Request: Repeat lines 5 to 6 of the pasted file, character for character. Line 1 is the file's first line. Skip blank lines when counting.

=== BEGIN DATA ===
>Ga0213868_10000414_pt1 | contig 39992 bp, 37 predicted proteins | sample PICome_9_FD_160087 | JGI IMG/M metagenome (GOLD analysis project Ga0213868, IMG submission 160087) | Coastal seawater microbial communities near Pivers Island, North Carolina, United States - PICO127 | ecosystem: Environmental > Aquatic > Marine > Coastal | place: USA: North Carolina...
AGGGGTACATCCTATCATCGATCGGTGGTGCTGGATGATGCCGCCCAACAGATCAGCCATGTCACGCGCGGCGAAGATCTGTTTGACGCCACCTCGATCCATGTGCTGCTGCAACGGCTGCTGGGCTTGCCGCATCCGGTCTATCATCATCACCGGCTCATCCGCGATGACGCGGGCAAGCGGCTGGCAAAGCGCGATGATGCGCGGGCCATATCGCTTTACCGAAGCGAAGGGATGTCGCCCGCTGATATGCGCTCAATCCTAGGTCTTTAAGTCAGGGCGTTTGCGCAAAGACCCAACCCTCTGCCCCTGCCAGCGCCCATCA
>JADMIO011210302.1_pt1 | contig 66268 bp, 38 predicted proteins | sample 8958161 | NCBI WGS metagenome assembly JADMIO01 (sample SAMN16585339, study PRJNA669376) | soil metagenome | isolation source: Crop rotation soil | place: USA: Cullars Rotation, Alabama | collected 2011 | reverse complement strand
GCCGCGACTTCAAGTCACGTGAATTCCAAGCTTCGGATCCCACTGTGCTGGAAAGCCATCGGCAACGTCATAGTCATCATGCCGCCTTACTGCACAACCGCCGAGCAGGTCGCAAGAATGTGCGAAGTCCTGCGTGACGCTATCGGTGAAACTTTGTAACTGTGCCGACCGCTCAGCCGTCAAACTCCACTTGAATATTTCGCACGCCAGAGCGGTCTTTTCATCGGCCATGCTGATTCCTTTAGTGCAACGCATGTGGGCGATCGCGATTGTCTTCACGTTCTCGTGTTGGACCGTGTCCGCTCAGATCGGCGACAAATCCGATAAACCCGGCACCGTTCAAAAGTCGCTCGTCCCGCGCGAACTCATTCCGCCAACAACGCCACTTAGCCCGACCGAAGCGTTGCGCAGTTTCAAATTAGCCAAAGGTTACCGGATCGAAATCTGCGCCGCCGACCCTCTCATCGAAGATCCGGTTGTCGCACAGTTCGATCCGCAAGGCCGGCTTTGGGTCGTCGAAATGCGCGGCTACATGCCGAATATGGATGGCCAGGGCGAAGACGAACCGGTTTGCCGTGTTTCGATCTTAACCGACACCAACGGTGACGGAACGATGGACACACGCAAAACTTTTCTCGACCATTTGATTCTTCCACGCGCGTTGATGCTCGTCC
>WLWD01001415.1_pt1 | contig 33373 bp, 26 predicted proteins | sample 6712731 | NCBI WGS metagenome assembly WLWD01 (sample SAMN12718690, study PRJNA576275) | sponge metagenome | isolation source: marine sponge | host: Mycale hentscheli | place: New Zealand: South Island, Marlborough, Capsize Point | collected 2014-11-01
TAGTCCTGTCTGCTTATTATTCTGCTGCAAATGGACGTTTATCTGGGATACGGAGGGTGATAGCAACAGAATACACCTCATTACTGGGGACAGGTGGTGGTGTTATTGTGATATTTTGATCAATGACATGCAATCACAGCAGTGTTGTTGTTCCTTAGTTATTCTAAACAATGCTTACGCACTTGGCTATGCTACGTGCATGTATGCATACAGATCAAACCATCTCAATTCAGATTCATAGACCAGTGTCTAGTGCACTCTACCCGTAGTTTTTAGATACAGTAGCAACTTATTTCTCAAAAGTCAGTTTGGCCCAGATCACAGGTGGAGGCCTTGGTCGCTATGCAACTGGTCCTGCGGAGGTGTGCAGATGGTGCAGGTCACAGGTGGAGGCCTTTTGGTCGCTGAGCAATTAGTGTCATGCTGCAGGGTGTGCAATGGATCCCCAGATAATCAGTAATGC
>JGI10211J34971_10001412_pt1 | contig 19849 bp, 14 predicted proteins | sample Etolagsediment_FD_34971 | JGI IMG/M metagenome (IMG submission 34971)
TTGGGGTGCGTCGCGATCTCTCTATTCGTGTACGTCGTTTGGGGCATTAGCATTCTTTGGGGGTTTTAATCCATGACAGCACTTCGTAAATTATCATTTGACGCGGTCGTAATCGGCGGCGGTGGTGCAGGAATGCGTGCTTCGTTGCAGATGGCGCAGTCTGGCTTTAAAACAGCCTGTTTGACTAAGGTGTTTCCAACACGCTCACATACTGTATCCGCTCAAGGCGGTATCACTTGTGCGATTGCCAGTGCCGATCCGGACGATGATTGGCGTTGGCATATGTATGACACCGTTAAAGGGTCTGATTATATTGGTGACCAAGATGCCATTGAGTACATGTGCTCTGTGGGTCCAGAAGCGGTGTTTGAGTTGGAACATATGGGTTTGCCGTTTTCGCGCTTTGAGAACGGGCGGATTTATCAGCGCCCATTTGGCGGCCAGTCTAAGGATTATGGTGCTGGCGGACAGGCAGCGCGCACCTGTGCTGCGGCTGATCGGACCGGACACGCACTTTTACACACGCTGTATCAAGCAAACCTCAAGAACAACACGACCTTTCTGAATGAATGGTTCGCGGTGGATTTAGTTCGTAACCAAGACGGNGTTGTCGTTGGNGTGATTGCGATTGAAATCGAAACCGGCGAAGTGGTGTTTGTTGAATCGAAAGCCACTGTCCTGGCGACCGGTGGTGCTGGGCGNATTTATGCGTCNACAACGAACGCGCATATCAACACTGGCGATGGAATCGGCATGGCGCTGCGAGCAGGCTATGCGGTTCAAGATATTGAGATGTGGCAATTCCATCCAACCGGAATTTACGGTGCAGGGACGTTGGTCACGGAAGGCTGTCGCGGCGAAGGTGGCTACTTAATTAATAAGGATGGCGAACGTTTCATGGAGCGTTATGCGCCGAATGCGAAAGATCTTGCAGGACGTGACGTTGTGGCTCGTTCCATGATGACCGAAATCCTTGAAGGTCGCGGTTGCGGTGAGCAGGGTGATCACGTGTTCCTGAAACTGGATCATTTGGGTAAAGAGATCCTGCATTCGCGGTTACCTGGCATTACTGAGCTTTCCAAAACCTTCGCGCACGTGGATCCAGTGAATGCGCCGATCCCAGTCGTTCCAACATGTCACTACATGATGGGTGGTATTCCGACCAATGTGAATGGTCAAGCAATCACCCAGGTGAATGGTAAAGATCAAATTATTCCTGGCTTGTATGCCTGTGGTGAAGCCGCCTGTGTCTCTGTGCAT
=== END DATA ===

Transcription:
>WLWD01001415.1_pt1 | contig 33373 bp, 26 predicted proteins | sample 6712731 | NCBI WGS metagenome assembly WLWD01 (sample SAMN12718690, study PRJNA576275) | sponge metagenome | isolation source: marine sponge | host: Mycale hentscheli | place: New Zealand: South Island, Marlborough, Capsize Point | collected 2014-11-01
TAGTCCTGTCTGCTTATTATTCTGCTGCAAATGGACGTTTATCTGGGATACGGAGGGTGATAGCAACAGAATACACCTCATTACTGGGGACAGGTGGTGGTGTTATTGTGATATTTTGATCAATGACATGCAATCACAGCAGTGTTGTTGTTCCTTAGTTATTCTAAACAATGCTTACGCACTTGGCTATGCTACGTGCATGTATGCATACAGATCAAACCATCTCAATTCAGATTCATAGACCAGTGTCTAGTGCACTCTACCCGTAGTTTTTAGATACAGTAGCAACTTATTTCTCAAAAGTCAGTTTGGCCCAGATCACAGGTGGAGGCCTTGGTCGCTATGCAACTGGTCCTGCGGAGGTGTGCAGATGGTGCAGGTCACAGGTGGAGGCCTTTTGGTCGCTGAGCAATTAGTGTCATGCTGCAGGGTGTGCAATGGATCCCCAGATAATCAGTAATGC